When did he live?
William Shakespeare’s exact date of birth is unknown, but it is believed to be April 23rd 1564.
He died on April 23rd in 1616, his believed birthday.
Why is he famous?
Many people say he is Britain’s – and possibly the world’s – greatest writer. He wrote plays and sonnets (14-line love poems).
His plays, which were generally either comedies or tragedies, are his most famous works. Some examples:
Romeo and Juliet
A Midsummer Night’s Dream
His poetry is also well-known, but less so than his plays. ‘Shall I compare thee to a summer’s day?’ (the beginning of Sonnet 18) is a famous line.
What is his mark on history?
Shakespeare remains possibly the biggest name in English literature: his works and words are studied in school, performed in theatres, and made into movies. He is also known by a simple nickname: The Bard.
Many Shakespearean phrases have become part of the English language: fight fire with fire; band of brothers; it was all Greek to me (more examples can be seen here).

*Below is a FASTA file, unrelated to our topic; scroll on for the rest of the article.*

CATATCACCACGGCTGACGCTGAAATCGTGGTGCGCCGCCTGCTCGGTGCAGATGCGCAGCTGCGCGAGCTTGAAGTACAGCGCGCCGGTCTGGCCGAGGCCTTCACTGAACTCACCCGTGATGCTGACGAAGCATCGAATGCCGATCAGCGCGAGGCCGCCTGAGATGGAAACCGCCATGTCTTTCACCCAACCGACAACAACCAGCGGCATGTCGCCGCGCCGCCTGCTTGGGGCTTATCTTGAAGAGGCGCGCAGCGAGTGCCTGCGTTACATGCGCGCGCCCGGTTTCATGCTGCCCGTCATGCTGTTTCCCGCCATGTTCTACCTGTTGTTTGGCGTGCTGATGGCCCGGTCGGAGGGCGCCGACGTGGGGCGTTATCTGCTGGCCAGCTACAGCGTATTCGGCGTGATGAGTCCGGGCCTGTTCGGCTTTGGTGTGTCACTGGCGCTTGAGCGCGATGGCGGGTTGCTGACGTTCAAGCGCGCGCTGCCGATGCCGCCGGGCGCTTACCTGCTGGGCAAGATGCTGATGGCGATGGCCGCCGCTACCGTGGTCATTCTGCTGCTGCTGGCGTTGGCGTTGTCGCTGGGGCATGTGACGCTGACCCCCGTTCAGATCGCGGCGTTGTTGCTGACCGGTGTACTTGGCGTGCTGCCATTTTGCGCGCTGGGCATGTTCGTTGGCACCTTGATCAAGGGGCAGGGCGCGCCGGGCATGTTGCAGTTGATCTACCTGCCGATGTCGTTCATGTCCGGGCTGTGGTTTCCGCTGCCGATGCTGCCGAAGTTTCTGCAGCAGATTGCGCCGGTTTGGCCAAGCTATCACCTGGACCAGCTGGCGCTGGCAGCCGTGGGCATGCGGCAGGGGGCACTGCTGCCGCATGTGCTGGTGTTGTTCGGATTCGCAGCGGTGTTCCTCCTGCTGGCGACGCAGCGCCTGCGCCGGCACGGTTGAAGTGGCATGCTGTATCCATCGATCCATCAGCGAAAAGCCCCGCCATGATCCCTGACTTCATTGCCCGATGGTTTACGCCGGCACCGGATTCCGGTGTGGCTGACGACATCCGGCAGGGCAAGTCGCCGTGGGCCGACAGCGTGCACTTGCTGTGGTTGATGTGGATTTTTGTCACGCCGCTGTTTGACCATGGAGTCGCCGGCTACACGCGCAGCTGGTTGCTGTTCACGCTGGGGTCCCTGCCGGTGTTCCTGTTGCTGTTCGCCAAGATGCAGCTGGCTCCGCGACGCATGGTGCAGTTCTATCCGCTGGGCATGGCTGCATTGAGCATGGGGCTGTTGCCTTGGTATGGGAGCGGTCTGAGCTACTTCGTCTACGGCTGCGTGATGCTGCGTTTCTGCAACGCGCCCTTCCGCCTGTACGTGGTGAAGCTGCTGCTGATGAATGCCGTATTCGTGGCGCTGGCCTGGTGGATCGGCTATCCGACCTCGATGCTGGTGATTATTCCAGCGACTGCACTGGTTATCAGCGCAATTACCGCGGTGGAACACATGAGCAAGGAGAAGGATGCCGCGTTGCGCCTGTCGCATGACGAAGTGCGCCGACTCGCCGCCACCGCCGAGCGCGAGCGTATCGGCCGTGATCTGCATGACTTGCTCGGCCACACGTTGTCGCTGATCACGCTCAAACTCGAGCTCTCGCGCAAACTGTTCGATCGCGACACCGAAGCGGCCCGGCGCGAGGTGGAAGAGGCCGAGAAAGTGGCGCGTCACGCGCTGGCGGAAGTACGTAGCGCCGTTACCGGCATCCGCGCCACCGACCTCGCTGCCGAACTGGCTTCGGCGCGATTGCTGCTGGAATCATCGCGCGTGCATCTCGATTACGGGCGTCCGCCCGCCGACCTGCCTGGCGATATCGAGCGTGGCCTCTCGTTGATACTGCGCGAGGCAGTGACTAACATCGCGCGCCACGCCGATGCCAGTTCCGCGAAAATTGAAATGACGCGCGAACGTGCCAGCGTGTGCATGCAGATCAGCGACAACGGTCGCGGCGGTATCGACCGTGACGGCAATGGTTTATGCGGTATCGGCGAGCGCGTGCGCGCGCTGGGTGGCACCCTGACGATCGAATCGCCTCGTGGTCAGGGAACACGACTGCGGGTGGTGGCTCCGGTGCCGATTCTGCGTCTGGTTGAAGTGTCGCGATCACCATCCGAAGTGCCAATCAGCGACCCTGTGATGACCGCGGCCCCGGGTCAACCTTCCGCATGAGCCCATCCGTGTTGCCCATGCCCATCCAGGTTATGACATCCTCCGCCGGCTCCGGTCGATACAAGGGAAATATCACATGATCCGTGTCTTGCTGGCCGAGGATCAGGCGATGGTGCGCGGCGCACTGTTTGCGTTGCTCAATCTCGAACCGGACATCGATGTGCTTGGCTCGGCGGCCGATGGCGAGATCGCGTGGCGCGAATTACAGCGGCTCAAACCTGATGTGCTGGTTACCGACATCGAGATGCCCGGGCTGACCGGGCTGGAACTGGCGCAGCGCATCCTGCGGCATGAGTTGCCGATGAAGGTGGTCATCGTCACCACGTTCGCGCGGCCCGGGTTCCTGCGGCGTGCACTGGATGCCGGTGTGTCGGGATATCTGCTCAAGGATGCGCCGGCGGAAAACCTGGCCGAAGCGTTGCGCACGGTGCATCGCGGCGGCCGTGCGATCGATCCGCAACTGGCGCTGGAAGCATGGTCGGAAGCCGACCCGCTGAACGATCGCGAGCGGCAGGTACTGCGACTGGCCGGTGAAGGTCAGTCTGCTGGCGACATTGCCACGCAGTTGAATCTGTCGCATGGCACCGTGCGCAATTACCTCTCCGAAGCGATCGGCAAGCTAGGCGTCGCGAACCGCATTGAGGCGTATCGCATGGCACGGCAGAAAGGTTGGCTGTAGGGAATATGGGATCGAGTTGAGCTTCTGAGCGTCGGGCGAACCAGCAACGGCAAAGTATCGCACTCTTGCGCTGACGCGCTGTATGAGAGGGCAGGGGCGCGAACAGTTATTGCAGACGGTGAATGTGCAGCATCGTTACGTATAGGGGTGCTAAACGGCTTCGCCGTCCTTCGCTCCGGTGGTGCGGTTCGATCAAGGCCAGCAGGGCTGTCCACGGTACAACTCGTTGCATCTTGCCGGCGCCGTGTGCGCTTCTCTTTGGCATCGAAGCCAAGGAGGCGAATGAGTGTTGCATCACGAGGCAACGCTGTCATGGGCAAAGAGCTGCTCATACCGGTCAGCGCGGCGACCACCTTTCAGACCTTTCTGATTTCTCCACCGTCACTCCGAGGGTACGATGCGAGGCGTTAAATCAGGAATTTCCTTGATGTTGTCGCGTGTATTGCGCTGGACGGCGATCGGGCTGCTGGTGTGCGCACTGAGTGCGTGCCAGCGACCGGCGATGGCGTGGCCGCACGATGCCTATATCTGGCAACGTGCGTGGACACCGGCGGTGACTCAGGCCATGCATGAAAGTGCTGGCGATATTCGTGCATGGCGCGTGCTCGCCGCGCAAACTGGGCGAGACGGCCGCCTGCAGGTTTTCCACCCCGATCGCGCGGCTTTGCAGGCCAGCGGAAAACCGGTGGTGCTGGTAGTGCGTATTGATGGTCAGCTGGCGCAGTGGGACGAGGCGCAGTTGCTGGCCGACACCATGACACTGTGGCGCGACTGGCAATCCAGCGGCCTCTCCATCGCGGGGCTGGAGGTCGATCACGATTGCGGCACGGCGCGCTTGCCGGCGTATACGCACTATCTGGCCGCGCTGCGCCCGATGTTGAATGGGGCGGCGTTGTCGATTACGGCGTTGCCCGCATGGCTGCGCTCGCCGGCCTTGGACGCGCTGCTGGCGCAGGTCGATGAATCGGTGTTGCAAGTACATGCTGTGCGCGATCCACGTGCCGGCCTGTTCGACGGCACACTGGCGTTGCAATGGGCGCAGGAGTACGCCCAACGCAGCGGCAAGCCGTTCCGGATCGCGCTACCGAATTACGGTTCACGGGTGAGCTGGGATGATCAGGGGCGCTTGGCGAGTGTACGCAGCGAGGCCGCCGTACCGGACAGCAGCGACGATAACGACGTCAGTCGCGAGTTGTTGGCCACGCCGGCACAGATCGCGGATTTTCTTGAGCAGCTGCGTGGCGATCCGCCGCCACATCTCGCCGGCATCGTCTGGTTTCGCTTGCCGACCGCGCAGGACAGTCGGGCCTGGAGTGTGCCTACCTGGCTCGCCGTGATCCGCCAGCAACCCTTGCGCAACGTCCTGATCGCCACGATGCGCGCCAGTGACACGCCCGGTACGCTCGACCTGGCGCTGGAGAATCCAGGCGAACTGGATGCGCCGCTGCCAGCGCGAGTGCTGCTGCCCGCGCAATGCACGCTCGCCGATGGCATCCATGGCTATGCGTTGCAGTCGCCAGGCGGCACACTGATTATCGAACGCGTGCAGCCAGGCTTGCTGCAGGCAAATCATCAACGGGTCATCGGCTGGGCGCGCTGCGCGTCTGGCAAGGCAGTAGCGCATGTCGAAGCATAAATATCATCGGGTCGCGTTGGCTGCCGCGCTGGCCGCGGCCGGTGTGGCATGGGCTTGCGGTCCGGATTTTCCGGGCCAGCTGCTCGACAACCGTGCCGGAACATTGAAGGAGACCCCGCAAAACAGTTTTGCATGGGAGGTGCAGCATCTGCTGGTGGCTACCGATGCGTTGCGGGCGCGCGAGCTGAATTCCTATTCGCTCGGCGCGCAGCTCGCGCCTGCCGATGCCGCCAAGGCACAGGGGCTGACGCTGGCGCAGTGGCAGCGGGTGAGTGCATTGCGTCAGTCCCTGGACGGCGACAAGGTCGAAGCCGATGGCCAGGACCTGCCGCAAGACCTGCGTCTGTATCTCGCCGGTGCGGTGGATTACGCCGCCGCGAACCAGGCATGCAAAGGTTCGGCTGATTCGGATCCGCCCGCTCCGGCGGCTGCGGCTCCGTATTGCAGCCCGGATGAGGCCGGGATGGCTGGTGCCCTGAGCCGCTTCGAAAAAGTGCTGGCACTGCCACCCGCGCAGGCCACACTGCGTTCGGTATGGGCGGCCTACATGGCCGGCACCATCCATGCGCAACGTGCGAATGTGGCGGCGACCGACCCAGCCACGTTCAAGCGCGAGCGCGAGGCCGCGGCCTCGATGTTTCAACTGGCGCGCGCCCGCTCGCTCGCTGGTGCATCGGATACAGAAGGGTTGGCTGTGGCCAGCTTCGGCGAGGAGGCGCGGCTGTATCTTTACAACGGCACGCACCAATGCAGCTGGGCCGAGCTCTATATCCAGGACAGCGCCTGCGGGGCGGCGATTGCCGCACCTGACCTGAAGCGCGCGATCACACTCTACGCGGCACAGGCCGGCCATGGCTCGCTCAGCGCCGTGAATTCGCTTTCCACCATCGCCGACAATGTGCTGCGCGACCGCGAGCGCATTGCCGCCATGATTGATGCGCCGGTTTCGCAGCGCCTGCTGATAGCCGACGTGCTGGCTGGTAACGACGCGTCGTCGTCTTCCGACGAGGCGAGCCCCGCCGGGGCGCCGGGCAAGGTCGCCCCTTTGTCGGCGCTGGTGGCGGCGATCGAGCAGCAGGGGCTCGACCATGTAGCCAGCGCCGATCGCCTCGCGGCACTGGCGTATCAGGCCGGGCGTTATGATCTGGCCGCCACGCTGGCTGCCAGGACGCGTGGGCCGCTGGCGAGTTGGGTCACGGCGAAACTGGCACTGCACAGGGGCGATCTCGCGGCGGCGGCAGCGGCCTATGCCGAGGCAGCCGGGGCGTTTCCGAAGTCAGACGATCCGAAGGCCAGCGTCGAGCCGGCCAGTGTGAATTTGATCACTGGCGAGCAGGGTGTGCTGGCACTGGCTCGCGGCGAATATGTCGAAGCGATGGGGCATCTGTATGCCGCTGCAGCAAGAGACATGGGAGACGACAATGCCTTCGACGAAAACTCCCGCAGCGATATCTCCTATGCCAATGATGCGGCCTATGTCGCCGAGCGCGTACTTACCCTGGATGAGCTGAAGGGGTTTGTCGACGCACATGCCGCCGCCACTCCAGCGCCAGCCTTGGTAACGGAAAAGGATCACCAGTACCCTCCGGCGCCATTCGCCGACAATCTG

The line ‘To be or not to be? That is the question.’ is arguably the most famous in literature.
Shakespeare’s ear for language was exceptional and he put many everyday terms he heard onto paper: his works contain over 2000 words not previously seen in literature.
In a 2002 nationwide poll, Shakespeare was voted the 5th Greatest Briton of all time.
During his life, Shakespeare’s work was performed at The Globe Theatre.
He was born in Stratford-upon-Avon, where a large Shakespeare industry has grown.
Many of Shakespeare’s stories were not original: like famous Greek writers he took stories he heard and rewrote them.
There are a large number of dirty jokes in Shakespeare’s work, although it can be difficult to understand them now. Many people who visited the theatre in his time were everyday types, and being a playwright Shakespeare needed to keep the audience entertained.
Shakespeare was married to Anne Hathaway. They had 3 children.
Christopher Marlowe was one of Shakespeare’s contemporaries, rivals, and friends.
Writer Ben Jonson said: ‘He was not of an age, but for all time.’